Refine Your Search

Search Results

Viewing 1 to 6 of 6
Technical Paper

Analysis of Energy-Efficient Management of a Light-Duty Parallel-Hybrid Diesel Powertrain with a Belt Alternator Starter

The paper presents the main results of a study on the simulation of energy efficient management of on-board electric and thermal systems for a medium-size passenger vehicle featuring a parallel-hybrid diesel powertrain with a high-voltage belt alternator starter. A set of advanced technologies has been considered on the basis of very aggressive fuel economy targets: base-engine downsizing and friction reduction, combustion optimization, active thermal management, enhanced aftertreatment and downspeeding. Mild-hybridization has also been added with the goal of supporting the downsized/downspeeded engine performance, performing energy recuperation during coasting phases and enabling smooth stop/start and acceleration. The simulation has implemented a dynamic response to the required velocity and manual gear shift profiles in order to reproduce real-driver behavior and has actuated an automatic power split between the Internal Combustion Engine (ICE) and the Electric Machine (EM).
Technical Paper

Numerical Simulation of the Warm-Up of a Passenger Car Diesel Engine Equipped with an Advanced Cooling System

The target for future cooling systems is to control the fluid temperatures and flows through a demand oriented control of the engine cooling to minimize energy demand and to achieve comfort, emissions, or service life advantages. The scope of this work is to create a complete engine thermal model (including both cooling and lubrication circuits) able to reproduce engine warm up along the New European Driving Cycle in order to assess the impact of different thermal management concepts on fuel consumption. The engine cylinder structure was modeled through a finite element representation of cylinder liner, piston and head in order to simulate the cylinder heat exchange to coolant or oil flow circuits and to predict heat distribution during transient conditions. Heat exchanges with other components (EGR cooler, turbo cooler, oil cooler) were also taken into account.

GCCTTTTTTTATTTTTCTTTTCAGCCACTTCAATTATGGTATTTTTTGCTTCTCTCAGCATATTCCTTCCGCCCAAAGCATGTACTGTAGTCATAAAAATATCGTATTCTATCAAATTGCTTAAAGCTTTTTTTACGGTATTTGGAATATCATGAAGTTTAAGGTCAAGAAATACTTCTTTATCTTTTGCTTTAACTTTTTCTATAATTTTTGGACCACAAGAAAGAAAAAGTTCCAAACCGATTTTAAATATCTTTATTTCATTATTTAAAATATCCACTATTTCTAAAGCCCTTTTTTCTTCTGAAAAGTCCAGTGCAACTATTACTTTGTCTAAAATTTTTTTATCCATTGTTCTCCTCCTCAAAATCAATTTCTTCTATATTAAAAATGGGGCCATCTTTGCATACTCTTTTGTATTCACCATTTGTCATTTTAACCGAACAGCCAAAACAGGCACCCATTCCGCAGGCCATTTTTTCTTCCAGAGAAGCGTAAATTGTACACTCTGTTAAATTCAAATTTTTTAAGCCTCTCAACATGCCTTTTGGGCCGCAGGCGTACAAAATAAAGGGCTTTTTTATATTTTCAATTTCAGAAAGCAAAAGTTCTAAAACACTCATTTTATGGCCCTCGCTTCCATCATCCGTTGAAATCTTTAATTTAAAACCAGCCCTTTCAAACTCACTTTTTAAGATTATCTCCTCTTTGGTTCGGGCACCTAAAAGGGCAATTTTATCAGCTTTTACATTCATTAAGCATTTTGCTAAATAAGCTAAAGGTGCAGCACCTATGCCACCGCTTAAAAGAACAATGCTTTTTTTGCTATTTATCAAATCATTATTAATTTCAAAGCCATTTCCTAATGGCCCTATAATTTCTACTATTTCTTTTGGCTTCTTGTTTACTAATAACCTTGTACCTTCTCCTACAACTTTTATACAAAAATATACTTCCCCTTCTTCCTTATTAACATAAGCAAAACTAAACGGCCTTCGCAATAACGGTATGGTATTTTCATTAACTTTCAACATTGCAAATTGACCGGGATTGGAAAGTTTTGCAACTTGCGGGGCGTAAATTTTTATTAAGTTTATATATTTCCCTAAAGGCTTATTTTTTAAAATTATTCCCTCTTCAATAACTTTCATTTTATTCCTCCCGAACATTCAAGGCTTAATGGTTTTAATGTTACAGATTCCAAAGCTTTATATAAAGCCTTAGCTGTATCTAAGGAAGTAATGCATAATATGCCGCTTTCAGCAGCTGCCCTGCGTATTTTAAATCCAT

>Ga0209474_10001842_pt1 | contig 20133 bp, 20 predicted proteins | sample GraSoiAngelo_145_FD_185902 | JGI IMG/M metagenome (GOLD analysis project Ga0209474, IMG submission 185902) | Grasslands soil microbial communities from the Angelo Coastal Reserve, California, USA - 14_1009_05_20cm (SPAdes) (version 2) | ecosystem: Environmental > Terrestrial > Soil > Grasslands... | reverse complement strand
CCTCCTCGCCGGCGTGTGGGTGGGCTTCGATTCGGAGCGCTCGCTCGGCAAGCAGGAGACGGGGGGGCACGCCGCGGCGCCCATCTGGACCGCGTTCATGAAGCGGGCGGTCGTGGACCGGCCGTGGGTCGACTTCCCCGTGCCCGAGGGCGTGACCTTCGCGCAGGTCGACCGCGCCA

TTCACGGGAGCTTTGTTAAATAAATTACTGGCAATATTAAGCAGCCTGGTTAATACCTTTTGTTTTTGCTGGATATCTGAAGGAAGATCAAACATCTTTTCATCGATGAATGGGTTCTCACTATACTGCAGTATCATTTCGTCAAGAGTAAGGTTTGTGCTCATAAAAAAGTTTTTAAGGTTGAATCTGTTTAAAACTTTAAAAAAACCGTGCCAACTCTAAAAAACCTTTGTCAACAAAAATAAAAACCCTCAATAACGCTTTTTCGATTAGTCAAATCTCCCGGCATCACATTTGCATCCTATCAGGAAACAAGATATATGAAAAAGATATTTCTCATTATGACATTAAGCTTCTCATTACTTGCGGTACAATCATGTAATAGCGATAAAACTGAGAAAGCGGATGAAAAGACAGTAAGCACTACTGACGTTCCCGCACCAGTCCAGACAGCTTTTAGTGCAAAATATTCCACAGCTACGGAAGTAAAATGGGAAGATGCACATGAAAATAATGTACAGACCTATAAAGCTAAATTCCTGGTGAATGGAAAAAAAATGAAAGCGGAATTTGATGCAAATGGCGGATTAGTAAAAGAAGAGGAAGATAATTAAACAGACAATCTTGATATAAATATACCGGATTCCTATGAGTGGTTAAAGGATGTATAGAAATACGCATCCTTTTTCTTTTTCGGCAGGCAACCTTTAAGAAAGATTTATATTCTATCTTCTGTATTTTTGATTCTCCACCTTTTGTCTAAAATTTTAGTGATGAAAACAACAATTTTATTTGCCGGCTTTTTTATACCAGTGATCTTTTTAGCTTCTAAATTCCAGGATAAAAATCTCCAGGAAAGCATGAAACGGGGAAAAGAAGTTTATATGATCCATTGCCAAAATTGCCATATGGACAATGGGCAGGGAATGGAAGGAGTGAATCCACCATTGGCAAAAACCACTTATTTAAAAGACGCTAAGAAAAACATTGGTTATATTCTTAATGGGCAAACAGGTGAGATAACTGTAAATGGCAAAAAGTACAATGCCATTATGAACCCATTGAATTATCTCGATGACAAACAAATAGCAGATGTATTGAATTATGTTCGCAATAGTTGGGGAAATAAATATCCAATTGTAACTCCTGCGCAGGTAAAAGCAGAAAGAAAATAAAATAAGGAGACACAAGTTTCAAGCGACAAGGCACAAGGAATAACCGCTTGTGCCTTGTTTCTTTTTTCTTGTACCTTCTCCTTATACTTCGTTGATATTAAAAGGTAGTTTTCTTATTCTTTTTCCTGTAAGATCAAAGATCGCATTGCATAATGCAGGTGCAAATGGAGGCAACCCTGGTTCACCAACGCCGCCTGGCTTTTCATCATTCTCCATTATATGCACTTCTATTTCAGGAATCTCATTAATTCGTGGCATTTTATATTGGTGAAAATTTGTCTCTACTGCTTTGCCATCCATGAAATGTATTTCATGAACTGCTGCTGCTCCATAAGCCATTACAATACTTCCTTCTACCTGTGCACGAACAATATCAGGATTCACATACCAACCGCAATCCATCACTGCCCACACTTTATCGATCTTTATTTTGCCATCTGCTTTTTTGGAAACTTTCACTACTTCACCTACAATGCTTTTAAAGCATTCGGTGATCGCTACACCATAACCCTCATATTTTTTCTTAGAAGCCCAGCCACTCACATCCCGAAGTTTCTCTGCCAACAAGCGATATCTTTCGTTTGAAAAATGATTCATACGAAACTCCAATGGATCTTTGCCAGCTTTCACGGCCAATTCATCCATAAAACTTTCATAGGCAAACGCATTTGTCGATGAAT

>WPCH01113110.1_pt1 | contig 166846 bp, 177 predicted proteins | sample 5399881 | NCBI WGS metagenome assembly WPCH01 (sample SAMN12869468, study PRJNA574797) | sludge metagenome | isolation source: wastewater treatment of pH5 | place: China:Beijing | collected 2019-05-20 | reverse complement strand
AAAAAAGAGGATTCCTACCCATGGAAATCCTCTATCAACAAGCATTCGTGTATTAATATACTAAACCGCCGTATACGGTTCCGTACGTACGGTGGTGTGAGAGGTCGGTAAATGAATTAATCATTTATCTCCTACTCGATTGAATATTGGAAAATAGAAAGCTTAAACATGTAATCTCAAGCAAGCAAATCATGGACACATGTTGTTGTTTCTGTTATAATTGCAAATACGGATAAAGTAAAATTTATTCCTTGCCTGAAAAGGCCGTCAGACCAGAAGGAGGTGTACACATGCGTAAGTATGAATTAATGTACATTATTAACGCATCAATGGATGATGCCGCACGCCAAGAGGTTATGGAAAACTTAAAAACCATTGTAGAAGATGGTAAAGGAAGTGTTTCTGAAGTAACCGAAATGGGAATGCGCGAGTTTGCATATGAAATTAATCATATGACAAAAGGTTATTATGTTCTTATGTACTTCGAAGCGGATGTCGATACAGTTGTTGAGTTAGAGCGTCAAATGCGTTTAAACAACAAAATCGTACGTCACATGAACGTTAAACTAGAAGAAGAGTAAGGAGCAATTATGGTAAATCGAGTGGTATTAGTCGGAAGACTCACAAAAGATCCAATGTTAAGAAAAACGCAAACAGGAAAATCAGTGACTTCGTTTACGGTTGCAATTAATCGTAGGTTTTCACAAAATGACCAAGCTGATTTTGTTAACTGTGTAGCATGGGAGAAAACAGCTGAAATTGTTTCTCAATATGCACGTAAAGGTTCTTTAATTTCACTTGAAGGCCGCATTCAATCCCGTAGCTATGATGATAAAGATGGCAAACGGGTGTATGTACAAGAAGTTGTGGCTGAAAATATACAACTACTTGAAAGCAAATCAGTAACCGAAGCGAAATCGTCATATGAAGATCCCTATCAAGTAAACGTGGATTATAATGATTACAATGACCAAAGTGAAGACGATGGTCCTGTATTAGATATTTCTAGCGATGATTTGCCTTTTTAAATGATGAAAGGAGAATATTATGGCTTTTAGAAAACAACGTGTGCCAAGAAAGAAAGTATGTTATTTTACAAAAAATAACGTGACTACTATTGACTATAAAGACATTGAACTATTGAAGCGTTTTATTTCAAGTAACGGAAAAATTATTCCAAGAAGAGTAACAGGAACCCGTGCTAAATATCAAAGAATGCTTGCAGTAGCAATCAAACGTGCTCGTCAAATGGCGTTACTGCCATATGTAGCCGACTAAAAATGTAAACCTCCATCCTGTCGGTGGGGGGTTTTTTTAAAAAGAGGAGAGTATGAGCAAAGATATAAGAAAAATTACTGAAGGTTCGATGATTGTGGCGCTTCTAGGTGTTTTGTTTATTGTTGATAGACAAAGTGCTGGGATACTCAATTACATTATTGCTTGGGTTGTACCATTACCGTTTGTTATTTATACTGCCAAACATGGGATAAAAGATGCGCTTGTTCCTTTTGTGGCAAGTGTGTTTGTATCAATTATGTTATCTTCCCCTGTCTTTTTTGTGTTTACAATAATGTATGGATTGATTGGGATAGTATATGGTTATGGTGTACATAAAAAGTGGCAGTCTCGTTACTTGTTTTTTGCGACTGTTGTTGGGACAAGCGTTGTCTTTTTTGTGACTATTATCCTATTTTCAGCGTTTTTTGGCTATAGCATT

Journal Article

Development and Validation of a Real-Time Model for the Simulation of the Heat Release Rate, In-Cylinder Pressure and Pollutant Emissions in Diesel Engines

A real-time mean-value engine model for the simulation of the HRR (heat release rate), in-cylinder pressure, brake torque and pollutant emissions, including NOx and soot, has been developed, calibrated and assessed at both steady-state and transient conditions for a Euro 6 1.6L GM diesel engine. The chemical energy release has been simulated using an improved version of a previously developed model that is based on the accumulated fuel mass approach. The in-cylinder pressure has been evaluated on the basis of the inversion of a single-zone model, using the net energy release as input. The latter quantity was derived starting from the simulated chemical energy release, and evaluating the heat transfer of the charge with the walls. NOx and soot emissions were simulated on the basis of semi-empirical correlations that take into account the in-cylinder thermodynamic properties, the chemical energy release and the main engine parameters.